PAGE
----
ATLANTA, Georgia — A last-ditch appeal was under way Monday to spare the life of American Troy Davis, who has already escaped three dates with death for gunning down an off-duty policeman in 1989.
A Georgia parole board must decide whether Davis should be put to death by lethal injection on Wednesday or be granted clemency in a high-profile case that has garnered worldwide attention and twice reached the US Supreme Court.
Davis was convicted in 1991 of murdering Mark MacPhail, an off-duty policeman who was working as a security guard at a restaurant in Savannah when he intervened in an argument in a parking lot and was shot dead.
The question marks over Davis's conviction -- there was no physical evidence linking Davis to the crime and seven of the nine witnesses have since withdrawn or changed their testimony -- have elevated the case to a cause celebre among death penalty opponents.
Davis supporters say close to one million people across the globe have signed petitions calling for clemency, with petitions last week delivered to state authorities containing about 650,000 signatures.
Some 300 rallies, vigils and events have taken place worldwide, including in New York, Washington, Peru, Paris and Oslo, among others, and nearly 200,000 of the signatures have been collected in the last 72 hours alone.
However the family of the victim maintain that Davis, 42, was guilty of the shooting.
"We are the true victims here," said MacPhail's widow Joan outside the appeal board hearing in Atlanta, pledging that she and her two children would attend Davis's execution.
MacPhail's daughter, Madison, 24, shedding tears, said: "A future was taken from me. Things like my wedding. In three years I will be older than my father was. He is forever frozen at 27."
The five-member parole board was deliberating after Monday's hearing and will later issue a simple majority decision in what is widely seen as the last chance for Davis.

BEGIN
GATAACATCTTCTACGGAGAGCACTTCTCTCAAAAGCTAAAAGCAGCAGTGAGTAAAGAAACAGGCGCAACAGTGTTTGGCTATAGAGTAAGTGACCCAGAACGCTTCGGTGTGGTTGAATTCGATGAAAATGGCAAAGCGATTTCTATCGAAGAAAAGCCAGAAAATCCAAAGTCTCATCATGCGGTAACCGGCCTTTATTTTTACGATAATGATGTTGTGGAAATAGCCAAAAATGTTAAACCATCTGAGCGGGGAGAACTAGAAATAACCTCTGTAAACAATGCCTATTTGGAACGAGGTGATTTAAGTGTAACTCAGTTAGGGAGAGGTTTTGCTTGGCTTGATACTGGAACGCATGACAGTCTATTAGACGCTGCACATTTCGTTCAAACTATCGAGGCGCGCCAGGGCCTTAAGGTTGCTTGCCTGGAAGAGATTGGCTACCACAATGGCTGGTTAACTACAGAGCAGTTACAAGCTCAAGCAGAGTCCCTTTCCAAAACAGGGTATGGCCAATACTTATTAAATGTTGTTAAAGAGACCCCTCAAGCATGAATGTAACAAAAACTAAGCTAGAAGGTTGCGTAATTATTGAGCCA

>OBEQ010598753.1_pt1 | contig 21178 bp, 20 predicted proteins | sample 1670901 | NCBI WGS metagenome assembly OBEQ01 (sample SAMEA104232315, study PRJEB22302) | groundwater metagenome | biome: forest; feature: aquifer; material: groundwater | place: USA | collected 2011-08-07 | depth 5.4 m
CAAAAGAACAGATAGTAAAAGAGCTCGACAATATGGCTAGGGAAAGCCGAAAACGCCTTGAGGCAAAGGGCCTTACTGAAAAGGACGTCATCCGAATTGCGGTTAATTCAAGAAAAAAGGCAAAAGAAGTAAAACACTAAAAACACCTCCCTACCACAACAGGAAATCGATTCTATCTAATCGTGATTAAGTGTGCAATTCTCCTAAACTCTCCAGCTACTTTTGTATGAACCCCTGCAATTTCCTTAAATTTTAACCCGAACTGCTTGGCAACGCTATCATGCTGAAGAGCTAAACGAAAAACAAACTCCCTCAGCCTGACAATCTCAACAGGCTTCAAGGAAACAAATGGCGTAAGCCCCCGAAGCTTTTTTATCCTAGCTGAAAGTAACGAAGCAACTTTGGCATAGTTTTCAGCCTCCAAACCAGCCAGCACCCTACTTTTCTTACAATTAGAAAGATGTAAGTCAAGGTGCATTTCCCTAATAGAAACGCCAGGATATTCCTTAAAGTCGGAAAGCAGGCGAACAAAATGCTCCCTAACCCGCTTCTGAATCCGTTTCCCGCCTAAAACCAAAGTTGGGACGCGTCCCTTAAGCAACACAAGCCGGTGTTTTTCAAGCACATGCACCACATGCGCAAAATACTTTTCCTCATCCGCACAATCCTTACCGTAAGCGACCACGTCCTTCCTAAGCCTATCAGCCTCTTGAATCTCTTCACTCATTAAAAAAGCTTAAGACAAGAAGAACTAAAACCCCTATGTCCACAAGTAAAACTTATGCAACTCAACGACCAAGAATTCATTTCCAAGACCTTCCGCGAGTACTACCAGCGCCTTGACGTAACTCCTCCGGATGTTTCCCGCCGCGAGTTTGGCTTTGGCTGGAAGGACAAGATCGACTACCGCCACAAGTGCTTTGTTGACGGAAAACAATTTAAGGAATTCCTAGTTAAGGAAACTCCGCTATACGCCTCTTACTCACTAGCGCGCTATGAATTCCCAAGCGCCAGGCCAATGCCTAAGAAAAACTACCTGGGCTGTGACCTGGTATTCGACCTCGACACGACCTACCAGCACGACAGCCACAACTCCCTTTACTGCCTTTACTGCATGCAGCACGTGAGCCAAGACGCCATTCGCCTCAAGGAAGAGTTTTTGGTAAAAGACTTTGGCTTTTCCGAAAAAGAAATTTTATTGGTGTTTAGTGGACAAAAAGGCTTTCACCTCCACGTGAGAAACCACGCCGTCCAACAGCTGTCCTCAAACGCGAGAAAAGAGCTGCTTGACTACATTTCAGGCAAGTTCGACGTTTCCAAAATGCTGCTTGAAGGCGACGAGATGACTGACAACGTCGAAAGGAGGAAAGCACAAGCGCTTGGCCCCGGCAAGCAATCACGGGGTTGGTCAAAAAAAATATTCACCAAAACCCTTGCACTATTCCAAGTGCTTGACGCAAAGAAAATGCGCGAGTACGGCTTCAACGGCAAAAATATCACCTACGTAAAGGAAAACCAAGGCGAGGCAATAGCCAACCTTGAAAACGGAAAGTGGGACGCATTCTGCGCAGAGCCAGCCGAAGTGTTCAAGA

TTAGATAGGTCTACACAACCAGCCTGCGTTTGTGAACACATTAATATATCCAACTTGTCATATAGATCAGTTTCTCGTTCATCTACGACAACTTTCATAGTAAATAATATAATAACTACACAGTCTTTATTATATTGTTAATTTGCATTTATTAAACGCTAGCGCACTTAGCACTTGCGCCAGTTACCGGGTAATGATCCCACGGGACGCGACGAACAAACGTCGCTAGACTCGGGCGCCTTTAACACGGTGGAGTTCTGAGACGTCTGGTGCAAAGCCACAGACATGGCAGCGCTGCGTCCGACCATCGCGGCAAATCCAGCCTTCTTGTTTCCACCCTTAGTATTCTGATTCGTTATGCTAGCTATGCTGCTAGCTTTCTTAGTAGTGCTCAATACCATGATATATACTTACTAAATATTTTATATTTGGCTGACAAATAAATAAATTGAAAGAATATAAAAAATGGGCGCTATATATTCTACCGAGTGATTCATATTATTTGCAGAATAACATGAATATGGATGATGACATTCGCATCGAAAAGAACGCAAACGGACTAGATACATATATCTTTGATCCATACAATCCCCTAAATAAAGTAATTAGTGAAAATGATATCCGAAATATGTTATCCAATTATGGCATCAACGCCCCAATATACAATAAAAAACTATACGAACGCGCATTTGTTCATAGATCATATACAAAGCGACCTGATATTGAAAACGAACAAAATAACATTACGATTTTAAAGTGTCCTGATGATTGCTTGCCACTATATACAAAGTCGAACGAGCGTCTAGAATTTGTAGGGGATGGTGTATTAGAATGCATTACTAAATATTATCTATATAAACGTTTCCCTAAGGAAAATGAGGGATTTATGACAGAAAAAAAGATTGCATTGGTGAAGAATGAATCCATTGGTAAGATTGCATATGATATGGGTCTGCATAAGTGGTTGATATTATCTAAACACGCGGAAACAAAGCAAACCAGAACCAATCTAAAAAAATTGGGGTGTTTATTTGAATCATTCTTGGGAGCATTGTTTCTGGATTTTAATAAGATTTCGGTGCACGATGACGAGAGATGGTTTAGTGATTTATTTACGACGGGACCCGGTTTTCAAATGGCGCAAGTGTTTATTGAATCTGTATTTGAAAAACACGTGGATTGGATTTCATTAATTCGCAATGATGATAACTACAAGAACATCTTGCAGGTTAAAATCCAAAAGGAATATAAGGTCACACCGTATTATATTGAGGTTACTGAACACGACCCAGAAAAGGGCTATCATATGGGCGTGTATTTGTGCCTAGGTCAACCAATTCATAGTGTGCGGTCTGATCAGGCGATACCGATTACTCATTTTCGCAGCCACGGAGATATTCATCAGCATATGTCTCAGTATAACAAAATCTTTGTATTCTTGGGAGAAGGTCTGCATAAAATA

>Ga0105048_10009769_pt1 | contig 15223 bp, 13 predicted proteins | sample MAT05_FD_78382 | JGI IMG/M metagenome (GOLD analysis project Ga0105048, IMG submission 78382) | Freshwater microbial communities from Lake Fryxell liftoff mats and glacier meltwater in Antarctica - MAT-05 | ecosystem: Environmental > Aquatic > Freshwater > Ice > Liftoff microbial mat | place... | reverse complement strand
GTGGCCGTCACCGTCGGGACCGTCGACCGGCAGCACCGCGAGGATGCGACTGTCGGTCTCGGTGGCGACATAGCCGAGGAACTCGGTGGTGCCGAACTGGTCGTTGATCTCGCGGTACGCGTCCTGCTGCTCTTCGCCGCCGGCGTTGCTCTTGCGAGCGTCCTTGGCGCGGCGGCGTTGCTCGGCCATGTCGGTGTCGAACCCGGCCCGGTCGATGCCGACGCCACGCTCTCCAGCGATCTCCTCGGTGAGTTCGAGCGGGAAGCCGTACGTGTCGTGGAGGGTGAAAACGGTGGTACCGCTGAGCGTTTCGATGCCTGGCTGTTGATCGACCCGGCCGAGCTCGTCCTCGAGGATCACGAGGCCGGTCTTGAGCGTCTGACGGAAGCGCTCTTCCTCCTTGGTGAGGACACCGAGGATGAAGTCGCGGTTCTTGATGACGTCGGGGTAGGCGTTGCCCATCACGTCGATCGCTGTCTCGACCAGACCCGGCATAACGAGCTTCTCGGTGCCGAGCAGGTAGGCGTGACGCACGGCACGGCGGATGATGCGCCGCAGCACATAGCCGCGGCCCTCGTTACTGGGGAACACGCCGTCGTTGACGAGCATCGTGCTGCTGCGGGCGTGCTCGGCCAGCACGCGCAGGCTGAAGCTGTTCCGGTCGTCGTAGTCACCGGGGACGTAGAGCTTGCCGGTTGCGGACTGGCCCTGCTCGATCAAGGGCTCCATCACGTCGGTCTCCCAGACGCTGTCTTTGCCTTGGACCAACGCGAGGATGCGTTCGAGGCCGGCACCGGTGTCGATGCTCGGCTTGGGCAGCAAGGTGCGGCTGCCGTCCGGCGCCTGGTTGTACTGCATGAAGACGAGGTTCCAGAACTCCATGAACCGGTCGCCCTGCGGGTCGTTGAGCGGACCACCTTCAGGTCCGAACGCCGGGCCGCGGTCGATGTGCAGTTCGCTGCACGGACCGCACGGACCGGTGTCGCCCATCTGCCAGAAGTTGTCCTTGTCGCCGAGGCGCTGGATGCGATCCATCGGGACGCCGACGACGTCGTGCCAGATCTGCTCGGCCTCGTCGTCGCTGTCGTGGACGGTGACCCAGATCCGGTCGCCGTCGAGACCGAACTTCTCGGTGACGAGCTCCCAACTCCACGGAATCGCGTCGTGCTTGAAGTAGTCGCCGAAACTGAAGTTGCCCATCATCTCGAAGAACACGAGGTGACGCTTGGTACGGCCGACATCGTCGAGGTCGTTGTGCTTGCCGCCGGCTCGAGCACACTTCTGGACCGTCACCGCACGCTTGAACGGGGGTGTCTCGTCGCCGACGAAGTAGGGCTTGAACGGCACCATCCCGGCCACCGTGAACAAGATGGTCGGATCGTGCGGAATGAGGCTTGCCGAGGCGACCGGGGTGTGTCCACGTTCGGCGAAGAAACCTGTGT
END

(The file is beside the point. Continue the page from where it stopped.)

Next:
Georgia has executed 51 people convicted of murder since 1976 and clemency has been granted on only seven occasions since. Davis was refused clemency by the parole board in September 2008 but some of its members have since changed.
The European Union on Monday urged justice officials against killing Davis.
"Serious and compelling doubts have persistently surrounded the evidence on which Mr. Davis was convicted," said EU foreign policy chief Catherine Ashton, calling for his death sentence "to be urgently commuted."
In the latest pro-Davis protest, an estimated 150 to 200 demonstrators carried signs outside the closed-door hearing of the Georgia Board of Pardons and Paroles, reading, "Justice, Free Troy Davis," and "We are Troy Davis."
Another placard read: "Too much Doubt. Save Troy Davis."
Stephen Marsh, a lawyer for Davis, told reporters during a break in the session he was "thankful" to the board for the hearing and that his client should be spared.
"We believe we have established substantial doubt," he said.
"Given the level of doubt that exists in this case, we believe that an execution is simply not appropriate."
Raphael Warnock, a senior pastor at Ebenezer Baptist Church who attended Monday's hearing, said one juror from the original trial was among the witnesses called by lawyers for Davis.
Death penalty lawyer and Yale law professor Stephen Bright told the Atlanta Journal Constitution, a newspaper which has revealed doubts over the conviction: "This case is extraordinary because there have been substantial questions of his innocence for almost a decade.
"It has attracted attention from all around the world, and the extraordinary number of people supporting him -- and the prominence of some of them -- is unprecedented."
Davis has always maintained his innocence and critics say the case highlighted the face of a corrupted justice system in the deep south, with a black man wrongly and hastily convicted of killing a white police officer.
The US Supreme Court became involved in 2009 and ordered a federal judge in Savannah to convene a hearing to consider new evidence.
In August 2010, however, a US District Court in Georgia ruled that Davis had failed to prove his innocence and denied him a new trial. The top US court then turned down a subsequent appeal.
Davis is scheduled to die by lethal injection at a prison in Jackson, Georgia, south of Atlanta on Wednesday.
Among those calling for clemency are former US president Jimmy Carter, Pope Benedict XVI and US actress Susan Sarandon, as well as the National Association for the Advancement of Colored People, and Amnesty International.